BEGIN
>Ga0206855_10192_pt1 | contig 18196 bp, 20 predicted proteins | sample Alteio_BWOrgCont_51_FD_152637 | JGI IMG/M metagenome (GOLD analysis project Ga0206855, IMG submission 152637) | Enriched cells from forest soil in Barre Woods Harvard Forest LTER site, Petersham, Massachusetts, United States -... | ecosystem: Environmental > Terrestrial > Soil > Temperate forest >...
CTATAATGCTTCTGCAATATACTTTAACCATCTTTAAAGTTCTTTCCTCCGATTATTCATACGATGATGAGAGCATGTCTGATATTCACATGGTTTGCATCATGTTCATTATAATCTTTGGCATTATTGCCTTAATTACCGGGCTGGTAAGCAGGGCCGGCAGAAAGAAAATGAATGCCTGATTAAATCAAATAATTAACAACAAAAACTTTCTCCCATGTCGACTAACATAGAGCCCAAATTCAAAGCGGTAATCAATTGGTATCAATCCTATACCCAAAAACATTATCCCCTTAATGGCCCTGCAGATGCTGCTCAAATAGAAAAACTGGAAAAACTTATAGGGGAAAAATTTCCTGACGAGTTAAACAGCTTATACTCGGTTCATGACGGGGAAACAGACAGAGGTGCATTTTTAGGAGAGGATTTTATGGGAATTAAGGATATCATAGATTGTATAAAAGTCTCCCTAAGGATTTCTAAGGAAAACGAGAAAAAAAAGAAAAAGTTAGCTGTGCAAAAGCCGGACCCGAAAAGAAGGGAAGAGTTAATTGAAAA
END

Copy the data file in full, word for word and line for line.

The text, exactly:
>Ga0206855_10192_pt1 | contig 18196 bp, 20 predicted proteins | sample Alteio_BWOrgCont_51_FD_152637 | JGI IMG/M metagenome (GOLD analysis project Ga0206855, IMG submission 152637) | Enriched cells from forest soil in Barre Woods Harvard Forest LTER site, Petersham, Massachusetts, United States -... | ecosystem: Environmental > Terrestrial > Soil > Temperate forest >...
CTATAATGCTTCTGCAATATACTTTAACCATCTTTAAAGTTCTTTCCTCCGATTATTCATACGATGATGAGAGCATGTCTGATATTCACATGGTTTGCATCATGTTCATTATAATCTTTGGCATTATTGCCTTAATTACCGGGCTGGTAAGCAGGGCCGGCAGAAAGAAAATGAATGCCTGATTAAATCAAATAATTAACAACAAAAACTTTCTCCCATGTCGACTAACATAGAGCCCAAATTCAAAGCGGTAATCAATTGGTATCAATCCTATACCCAAAAACATTATCCCCTTAATGGCCCTGCAGATGCTGCTCAAATAGAAAAACTGGAAAAACTTATAGGGGAAAAATTTCCTGACGAGTTAAACAGCTTATACTCGGTTCATGACGGGGAAACAGACAGAGGTGCATTTTTAGGAGAGGATTTTATGGGAATTAAGGATATCATAGATTGTATAAAAGTCTCCCTAAGGATTTCTAAGGAAAACGAGAAAAAAAAGAAAAAGTTAGCTGTGCAAAAGCCGGACCCGAAAAGAAGGGAAGAGTTAATTGAAAA